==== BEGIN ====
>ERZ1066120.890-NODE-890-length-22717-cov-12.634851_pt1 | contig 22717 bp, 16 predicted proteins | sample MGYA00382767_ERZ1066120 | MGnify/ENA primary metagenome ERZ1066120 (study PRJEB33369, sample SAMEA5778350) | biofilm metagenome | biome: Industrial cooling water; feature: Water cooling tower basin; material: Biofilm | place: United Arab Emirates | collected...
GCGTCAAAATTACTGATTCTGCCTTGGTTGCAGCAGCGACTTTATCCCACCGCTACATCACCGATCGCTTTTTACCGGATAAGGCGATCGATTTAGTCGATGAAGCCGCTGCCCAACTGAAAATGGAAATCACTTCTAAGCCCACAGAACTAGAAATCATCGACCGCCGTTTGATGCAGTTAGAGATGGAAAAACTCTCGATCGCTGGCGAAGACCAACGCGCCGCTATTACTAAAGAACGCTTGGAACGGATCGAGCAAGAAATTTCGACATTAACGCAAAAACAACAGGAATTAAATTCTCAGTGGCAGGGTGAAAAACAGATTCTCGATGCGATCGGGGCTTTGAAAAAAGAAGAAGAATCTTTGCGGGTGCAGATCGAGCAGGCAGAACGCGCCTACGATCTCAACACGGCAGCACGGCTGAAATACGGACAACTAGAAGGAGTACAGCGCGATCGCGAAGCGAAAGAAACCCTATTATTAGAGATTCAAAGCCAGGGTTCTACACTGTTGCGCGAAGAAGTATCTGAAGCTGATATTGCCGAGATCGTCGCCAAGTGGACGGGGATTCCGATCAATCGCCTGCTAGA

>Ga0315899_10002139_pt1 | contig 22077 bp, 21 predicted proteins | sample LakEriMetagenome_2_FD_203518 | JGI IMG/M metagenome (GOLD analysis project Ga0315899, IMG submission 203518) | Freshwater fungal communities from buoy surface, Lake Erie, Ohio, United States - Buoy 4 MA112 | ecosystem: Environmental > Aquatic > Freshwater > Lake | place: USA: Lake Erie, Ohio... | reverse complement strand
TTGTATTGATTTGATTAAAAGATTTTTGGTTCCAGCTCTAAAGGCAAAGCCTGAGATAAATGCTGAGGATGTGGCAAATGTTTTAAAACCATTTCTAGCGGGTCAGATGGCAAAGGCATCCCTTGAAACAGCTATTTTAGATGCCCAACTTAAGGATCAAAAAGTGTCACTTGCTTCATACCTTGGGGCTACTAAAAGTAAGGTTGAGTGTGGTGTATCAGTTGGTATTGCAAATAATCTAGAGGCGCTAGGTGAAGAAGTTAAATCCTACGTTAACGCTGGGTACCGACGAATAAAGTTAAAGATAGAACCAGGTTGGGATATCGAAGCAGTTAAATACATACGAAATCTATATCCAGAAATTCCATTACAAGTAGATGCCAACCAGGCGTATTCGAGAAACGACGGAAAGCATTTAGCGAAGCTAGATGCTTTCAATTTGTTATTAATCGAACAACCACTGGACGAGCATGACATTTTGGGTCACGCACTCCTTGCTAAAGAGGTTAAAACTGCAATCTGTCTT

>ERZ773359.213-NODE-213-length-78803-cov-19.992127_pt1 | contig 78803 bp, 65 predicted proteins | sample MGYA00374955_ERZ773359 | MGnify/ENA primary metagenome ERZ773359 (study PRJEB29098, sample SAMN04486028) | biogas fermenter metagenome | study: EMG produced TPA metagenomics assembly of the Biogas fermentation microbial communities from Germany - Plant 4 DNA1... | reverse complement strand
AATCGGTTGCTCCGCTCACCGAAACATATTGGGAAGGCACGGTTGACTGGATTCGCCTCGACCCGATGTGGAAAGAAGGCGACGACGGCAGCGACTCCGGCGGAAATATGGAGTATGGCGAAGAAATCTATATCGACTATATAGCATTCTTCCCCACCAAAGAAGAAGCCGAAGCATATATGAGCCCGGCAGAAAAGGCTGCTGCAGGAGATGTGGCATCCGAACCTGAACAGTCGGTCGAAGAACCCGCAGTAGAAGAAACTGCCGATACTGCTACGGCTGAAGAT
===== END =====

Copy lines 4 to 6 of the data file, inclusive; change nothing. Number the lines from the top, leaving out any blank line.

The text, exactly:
TTGTATTGATTTGATTAAAAGATTTTTGGTTCCAGCTCTAAAGGCAAAGCCTGAGATAAATGCTGAGGATGTGGCAAATGTTTTAAAACCATTTCTAGCGGGTCAGATGGCAAAGGCATCCCTTGAAACAGCTATTTTAGATGCCCAACTTAAGGATCAAAAAGTGTCACTTGCTTCATACCTTGGGGCTACTAAAAGTAAGGTTGAGTGTGGTGTATCAGTTGGTATTGCAAATAATCTAGAGGCGCTAGGTGAAGAAGTTAAATCCTACGTTAACGCTGGGTACCGACGAATAAAGTTAAAGATAGAACCAGGTTGGGATATCGAAGCAGTTAAATACATACGAAATCTATATCCAGAAATTCCATTACAAGTAGATGCCAACCAGGCGTATTCGAGAAACGACGGAAAGCATTTAGCGAAGCTAGATGCTTTCAATTTGTTATTAATCGAACAACCACTGGACGAGCATGACATTTTGGGTCACGCACTCCTTGCTAAAGAGGTTAAAACTGCAATCTGTCTT

>ERZ773359.213-NODE-213-length-78803-cov-19.992127_pt1 | contig 78803 bp, 65 predicted proteins | sample MGYA00374955_ERZ773359 | MGnify/ENA primary metagenome ERZ773359 (study PRJEB29098, sample SAMN04486028) | biogas fermenter metagenome | study: EMG produced TPA metagenomics assembly of the Biogas fermentation microbial communities from Germany - Plant 4 DNA1... | reverse complement strand
AATCGGTTGCTCCGCTCACCGAAACATATTGGGAAGGCACGGTTGACTGGATTCGCCTCGACCCGATGTGGAAAGAAGGCGACGACGGCAGCGACTCCGGCGGAAATATGGAGTATGGCGAAGAAATCTATATCGACTATATAGCATTCTTCCCCACCAAAGAAGAAGCCGAAGCATATATGAGCCCGGCAGAAAAGGCTGCTGCAGGAGATGTGGCATCCGAACCTGAACAGTCGGTCGAAGAACCCGCAGTAGAAGAAACTGCCGATACTGCTACGGCTGAAGAT